Amnesty International Canada.

"The fact that today’s revelations don’t automatically, finally,
lead to the government’s agreeing to seek his repatriation frankly
defies belief," he said.

The prime minister could have Khadr released from Guantanamo Bay
with a single phone call, says University of Ottawa law professor Amir
Attaran.

"Without exception, every other leader of a Western country has got their citizens out of Guantanamo," Attaran said.

"What is being done to Omar Khadr right now rests squarely on the
shoulders of Prime Minister Harper," added Navy Lt.-Cmdr. William
Kuebler, Khadr’s U.S. military attorney.

Kuebler accused the Canadian government of knowingly hiding behind
false U.S. assurances regarding Khadr’s treatment in allowing him to be
detained in Cuba.

Videotaped interviews with Khadr are expected to come out by next
week, the contents of which Kuebler predicted would be "quite
powerful."

Toronto-born Khadr, the son of an alleged al-Qaida financier, was
captured in 2002 after a firefight with U.S. forces in Afghanistan.

Designated an illegal combatant by U.S. authorities, Khadr is
scheduled to go on trial for murder before a U.S. military court in
October. He’s accused of having lobbed a grenade that killed a U.S.
Special Forces soldier.

The Americans say they plan to prosecute about 80 of the roughly 270
detainees held at Guantanamo on suspicion of terrorism or links to
al-Qaida or the Taliban, but so far none of the cases has gone to
trial.

A Canadian Federal Court judge ruled last month that Khadr’s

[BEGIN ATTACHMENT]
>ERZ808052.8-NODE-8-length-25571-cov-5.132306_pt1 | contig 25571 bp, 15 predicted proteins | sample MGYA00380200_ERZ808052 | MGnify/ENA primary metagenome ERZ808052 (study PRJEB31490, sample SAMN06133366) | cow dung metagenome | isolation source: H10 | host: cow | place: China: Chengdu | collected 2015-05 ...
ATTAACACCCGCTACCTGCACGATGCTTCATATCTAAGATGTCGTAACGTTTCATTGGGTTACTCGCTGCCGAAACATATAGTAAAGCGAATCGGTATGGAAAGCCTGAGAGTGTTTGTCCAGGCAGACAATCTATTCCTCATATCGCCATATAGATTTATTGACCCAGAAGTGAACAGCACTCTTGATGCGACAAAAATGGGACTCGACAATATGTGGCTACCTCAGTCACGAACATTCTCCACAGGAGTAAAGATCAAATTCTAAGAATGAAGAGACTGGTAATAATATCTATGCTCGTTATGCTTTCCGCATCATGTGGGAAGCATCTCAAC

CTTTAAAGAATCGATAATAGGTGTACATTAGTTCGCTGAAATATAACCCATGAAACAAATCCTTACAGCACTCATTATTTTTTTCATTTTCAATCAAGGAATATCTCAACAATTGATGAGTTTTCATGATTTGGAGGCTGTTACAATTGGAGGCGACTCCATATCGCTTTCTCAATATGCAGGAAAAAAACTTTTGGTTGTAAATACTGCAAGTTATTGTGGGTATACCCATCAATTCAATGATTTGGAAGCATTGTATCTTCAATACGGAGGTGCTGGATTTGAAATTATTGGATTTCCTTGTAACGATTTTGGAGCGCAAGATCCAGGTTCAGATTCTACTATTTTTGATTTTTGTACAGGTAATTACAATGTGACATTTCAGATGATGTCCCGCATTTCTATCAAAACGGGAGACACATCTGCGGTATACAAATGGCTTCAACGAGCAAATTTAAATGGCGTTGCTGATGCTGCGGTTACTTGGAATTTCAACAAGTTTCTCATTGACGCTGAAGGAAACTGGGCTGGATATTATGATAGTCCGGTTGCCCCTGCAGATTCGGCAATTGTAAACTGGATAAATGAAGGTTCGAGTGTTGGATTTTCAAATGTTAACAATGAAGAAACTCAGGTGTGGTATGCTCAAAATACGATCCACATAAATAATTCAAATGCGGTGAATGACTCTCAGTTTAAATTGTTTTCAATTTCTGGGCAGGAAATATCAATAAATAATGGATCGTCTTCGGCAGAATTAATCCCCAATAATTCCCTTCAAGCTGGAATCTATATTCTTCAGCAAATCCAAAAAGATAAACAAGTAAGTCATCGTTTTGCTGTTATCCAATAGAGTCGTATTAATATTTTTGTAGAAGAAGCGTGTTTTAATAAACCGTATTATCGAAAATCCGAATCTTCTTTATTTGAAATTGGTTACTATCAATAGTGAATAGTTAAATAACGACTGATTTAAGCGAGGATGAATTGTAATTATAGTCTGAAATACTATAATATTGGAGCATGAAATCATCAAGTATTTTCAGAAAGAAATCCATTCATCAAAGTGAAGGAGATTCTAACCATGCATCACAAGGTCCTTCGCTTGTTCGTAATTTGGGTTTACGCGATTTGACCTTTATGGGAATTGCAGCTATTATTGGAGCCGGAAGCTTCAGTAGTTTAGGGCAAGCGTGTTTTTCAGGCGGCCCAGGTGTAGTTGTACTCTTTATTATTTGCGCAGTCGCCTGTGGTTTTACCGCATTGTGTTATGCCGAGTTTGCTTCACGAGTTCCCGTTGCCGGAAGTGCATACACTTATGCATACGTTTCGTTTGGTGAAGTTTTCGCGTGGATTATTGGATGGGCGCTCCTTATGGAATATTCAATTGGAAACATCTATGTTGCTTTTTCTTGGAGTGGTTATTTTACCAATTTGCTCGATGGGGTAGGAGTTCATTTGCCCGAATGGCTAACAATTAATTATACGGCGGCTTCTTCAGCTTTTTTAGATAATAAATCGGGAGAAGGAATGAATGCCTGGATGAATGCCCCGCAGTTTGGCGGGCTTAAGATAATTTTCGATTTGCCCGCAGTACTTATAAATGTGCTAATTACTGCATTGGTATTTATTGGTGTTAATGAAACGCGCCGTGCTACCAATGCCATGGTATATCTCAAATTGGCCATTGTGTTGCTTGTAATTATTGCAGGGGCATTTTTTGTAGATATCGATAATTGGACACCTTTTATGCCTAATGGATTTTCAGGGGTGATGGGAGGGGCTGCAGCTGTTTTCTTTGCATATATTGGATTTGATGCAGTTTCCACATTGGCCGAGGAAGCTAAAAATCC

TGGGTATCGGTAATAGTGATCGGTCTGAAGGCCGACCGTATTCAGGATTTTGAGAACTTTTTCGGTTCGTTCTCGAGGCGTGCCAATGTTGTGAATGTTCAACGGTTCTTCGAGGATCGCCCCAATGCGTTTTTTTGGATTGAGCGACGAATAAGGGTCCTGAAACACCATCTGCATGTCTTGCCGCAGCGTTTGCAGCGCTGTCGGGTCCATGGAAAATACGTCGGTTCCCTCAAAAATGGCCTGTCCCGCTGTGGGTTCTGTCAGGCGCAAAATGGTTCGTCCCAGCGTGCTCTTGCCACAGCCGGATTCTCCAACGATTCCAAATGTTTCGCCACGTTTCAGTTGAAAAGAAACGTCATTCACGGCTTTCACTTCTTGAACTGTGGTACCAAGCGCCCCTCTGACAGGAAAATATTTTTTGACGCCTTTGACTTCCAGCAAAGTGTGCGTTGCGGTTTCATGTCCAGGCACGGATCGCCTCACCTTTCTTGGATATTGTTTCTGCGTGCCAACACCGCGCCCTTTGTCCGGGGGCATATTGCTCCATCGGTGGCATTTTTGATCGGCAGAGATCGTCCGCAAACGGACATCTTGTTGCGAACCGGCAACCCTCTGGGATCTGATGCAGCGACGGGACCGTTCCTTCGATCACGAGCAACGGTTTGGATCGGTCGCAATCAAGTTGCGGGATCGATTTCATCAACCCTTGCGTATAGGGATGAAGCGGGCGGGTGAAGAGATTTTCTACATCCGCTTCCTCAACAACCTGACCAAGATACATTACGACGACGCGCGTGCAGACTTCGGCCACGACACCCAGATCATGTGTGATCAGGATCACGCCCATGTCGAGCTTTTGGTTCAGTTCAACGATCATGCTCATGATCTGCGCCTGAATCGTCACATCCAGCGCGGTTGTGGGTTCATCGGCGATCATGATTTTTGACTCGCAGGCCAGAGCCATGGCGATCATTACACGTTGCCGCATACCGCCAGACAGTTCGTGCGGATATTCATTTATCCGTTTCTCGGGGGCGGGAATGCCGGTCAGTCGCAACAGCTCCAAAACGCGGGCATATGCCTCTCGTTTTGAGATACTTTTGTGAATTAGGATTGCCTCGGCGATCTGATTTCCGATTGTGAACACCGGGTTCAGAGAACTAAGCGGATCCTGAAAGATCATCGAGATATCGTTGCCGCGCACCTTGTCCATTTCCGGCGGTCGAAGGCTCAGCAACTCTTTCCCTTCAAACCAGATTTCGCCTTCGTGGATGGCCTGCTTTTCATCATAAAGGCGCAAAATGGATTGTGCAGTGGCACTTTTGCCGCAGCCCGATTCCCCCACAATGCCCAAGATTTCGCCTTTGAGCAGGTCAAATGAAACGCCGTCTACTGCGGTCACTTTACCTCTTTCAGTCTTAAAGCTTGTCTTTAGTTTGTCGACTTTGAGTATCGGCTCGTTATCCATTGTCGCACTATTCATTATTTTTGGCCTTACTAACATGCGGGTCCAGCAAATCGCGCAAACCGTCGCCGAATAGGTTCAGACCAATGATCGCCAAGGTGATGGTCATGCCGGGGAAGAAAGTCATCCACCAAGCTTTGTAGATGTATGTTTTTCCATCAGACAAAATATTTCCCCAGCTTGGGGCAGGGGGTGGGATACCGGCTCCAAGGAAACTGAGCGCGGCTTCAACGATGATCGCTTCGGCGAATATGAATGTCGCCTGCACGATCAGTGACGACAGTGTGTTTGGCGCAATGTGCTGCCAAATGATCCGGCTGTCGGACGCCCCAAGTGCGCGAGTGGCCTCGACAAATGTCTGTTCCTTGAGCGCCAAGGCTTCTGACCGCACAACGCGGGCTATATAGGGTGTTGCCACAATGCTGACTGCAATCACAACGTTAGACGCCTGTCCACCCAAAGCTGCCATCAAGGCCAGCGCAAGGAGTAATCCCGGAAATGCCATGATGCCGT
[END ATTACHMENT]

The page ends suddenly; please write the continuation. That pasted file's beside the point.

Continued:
treatment at the hands of the U.S. military violated international laws
against torture, but did not disclose details.

The United Nations has also raised concerns about the international
precedent being set by trying Khadr for war crimes allegedly committed
when he was a child.

The Foreign Affairs Department reports say Canadian official Jim
Gould visited Khadr in 2004 at Guantanamo. While there, Gould was
briefed by the U.S. military on Khadr’s treatment.

One of the reports says Khadr was purposely deprived of sleep and
moved every three hours for 21 days to make him more pliable for
interrogation.

An additional report in February 2003 from the U.S. Air Force noted
that Khadr had not received any mail from his family in Canada since he
was detained.

When the U.S. military finally relented and gave him a letter from
his grandmother, agents watching on video camera and through one-way
glass saw tears streaming down his cheeks as he read her words.

"Tears were coming from his eyes and he was rubbing his eyes and nose," the report says.

The air force report also notes that Arab inmates at the base picked on Khadr after interviews with investigators.

Foreign Affairs’ head of foreign intelligence described Khadr in one report as a "screwed up" young man.

"All those persons who have been in positions of authority over him
have abused him and his trust for their own purposes," wrote Scott
Heatherington.

The officials who wrote the report, but did not formally object to
Khadr’s treatment, should be prosecuted under Canada’s Criminal Code,
said Attaran.

"Canadian officials at Foreign Affairs appear to have been complicit in the torture," he said.

"And there’s no doubt in my mind that they’re guilty of aiding and
abetting torture, criminally . . . . It is a criminal offence."


With files from Steve Rennie in Tokyo and John Cotter in Edmonton.

Source:
http://ca.news.yahoo.com/s/capress/080710/world/harper_khadr